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The Fire Service Research and Training Trust (FSRTT)
and the Institution of Fire Engineers
Origins of the Trust
Under the Fire Brigades Act of 1938 the UK insurance industry paid a lump sum to the Government in return for which it no longer contributed to certain local fire service expenditure. Part of the lump sum was distributed to local fire authorities at that time, while the remaining £285k was paid into a Trust to fund its purposes. The Trust did not operate during WW2. The fire service was returned to local government in 1948 and grants have been made regularly in accordance with the terms of the original Declaration of Trust. Active management of investments for most of the Trust’s life has offset inflation and increased the value of the Trust.
The FSRTT has charity funds intended to be invested in supporting applicants undertaking training, or people studying fire related programmes for the benefit of fire related research.
The FSRTT receive many requests for support, which the Trustees consider would benefit from external assessment and benchmarking, in particular the informed analysis of requests and the effective administration of the distribution of monies.
The IFE continually seeks to support those studying fire issues and have drawn on the resources of several senior fire professionals who have knowledge of fire learning programmes who will analyse applications made to the Trust and make their recommendations. The IFE are able to manage the receipt of these applications and administer the process of receiving monies from the FSRTT and allocate sums to successful applicants.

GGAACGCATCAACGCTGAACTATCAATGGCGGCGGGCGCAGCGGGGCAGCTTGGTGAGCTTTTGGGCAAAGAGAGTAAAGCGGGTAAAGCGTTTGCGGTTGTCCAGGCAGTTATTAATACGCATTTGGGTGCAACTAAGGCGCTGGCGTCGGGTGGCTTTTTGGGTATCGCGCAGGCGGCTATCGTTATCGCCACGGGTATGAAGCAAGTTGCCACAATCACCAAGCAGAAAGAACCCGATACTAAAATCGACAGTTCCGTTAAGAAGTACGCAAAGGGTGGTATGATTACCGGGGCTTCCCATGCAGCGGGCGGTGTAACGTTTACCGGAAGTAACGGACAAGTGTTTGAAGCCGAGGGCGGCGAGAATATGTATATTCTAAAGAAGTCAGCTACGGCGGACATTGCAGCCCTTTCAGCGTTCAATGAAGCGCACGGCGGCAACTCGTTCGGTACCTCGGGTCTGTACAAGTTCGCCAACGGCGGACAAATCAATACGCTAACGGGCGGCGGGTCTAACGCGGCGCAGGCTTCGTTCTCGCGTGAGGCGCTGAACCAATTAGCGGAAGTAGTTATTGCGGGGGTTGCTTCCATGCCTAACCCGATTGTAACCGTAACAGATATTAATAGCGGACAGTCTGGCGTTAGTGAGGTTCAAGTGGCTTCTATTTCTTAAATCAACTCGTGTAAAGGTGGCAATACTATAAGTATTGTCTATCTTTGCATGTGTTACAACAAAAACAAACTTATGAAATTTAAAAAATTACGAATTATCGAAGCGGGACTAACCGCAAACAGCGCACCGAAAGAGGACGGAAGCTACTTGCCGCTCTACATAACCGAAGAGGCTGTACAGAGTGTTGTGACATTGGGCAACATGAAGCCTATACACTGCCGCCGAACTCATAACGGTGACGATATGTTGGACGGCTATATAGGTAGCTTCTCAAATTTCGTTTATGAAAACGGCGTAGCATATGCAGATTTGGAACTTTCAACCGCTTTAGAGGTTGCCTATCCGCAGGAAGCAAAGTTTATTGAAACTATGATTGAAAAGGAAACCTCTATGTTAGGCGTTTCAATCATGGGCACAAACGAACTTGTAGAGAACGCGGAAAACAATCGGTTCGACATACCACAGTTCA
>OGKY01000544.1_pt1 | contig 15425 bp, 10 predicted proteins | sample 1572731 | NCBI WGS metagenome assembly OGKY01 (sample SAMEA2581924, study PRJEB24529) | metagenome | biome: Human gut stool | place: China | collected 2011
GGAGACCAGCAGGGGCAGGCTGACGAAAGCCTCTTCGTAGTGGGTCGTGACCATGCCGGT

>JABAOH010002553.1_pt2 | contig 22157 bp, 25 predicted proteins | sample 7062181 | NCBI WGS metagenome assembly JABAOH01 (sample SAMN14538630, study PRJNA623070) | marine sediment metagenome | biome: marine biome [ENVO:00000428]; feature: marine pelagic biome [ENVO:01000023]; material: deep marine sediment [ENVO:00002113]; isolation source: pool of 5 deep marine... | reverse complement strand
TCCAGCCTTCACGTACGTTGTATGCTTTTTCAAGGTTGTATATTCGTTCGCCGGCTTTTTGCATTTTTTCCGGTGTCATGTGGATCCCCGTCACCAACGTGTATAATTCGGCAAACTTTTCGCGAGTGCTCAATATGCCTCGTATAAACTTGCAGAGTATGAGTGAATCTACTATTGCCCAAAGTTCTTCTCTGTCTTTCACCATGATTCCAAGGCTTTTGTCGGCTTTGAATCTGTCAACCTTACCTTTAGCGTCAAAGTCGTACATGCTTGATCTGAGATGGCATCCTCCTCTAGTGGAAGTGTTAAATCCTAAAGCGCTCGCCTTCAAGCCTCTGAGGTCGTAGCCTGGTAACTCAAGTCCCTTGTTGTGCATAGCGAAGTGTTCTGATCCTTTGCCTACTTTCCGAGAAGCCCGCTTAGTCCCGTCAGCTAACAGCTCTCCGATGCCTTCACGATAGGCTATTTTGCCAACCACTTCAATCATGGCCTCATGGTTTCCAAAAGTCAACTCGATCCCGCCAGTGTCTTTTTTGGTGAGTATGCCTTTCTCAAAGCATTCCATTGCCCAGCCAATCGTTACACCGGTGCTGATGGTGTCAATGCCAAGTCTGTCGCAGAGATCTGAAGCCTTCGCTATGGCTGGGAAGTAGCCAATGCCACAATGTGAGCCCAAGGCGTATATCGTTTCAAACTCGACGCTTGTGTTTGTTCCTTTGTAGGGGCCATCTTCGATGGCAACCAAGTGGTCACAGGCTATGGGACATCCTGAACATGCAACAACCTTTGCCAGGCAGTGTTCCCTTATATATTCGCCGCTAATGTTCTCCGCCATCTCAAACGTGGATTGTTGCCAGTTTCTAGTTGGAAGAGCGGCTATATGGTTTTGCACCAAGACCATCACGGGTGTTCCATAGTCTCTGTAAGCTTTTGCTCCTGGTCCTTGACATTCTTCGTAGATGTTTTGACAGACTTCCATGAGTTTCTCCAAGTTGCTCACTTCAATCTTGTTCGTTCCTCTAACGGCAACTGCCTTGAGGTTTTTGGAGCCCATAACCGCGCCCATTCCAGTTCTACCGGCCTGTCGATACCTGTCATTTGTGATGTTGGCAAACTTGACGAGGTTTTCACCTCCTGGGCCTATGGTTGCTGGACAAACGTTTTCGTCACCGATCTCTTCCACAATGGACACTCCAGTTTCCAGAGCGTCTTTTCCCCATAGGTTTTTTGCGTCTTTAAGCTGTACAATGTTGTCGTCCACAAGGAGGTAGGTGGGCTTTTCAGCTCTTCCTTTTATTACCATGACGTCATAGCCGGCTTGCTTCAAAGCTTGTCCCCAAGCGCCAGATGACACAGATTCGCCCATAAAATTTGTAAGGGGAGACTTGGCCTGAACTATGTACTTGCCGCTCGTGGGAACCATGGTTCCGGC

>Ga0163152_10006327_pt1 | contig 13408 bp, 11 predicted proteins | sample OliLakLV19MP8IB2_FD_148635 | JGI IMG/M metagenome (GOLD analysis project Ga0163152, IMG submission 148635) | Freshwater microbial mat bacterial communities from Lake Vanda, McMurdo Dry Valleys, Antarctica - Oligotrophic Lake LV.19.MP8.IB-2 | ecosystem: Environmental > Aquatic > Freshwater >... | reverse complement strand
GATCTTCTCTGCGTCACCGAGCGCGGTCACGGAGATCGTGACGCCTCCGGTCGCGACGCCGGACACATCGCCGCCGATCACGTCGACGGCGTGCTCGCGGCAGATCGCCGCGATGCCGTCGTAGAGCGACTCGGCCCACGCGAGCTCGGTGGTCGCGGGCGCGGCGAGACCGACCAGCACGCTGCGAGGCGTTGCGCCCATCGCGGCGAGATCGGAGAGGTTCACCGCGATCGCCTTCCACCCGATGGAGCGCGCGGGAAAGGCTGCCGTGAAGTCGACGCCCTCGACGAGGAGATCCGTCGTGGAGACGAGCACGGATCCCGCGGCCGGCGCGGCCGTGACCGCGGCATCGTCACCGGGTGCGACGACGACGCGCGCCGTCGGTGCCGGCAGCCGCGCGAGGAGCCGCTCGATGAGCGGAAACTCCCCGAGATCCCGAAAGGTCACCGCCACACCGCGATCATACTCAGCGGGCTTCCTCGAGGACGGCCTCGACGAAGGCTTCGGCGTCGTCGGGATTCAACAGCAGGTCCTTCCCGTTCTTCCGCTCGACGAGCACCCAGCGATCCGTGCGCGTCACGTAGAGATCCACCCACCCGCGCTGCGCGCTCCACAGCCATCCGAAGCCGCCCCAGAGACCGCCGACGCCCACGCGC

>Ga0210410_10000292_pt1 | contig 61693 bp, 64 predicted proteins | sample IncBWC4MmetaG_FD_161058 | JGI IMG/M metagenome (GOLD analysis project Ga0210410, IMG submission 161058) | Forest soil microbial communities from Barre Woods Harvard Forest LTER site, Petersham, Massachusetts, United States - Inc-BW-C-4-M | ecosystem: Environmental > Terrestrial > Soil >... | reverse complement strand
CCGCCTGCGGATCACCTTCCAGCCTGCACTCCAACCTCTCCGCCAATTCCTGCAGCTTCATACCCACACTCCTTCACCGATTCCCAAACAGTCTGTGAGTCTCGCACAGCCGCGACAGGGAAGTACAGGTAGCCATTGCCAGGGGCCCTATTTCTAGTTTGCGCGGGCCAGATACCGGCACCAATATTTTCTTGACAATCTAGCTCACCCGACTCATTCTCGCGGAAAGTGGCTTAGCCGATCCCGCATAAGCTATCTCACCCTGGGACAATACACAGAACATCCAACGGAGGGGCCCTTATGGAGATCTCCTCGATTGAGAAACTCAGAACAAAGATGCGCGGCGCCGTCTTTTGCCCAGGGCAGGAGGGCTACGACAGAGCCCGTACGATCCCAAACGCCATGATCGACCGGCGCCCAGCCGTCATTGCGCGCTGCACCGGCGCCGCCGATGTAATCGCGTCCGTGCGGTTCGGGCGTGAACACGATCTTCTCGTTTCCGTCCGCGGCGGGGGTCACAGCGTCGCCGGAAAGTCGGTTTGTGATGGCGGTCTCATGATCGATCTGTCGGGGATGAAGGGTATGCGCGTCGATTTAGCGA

The requests for funding will only be open to anyone within the UK.
Objectives of the Trust
The Trust is established to promote and assist:
- Research into methods of extinguishing fires and of protecting life and property from fire;
- Fire-related training;
- Improvements of community fire safety;
- Efficiency and effectiveness of the UK fire industry as a whole.
What kind of application may be eligible?
- Promotes fire research, the development of fire-related training or proposes to break new ground in fire prevention, fire protection of rescue techniques;
- Demonstrates there is no obvious alternative source of sufficient financing;
- Will directly or indirectly benefit the British public and/or promote the safety and effectiveness of its fire service personnel;
- Shows the applicant will be dedicating a significant amount of time, organisation and where appropriate finance;
- Carries the endorsement of an academic body, professional association or public agency;
- Does not exhibit any of the features listed below.
Eligible applications should not exhibit any of the following features:
- The project does not correspond with or is marginal to the aims of the Trust;
- The event/activity has already been or is being undertaken elsewhere;
- The proposal is of a nature that would normally be financed from public funds or on the other hand appears to have the characteristics of a commercial venture;
- It appears to be too speculative in terms of the likely benefit to the public and/or the fire service;
- The necessary commitment of the person(s) involved is not amply demonstrated.
Please note that assuming an application avoids any of the features listed above, it will still be subject to the Trust’s policy and priorities and budget limitations at any particular time.
If you wish to apply for a scholarship and educational grant and to download the application form please see the FRSTT Scholarship and educational grant application (pdf).
Guidance notes for assistance in completing and applying for a grant are available to view here: FRSTT guidance on submission of work (pdf)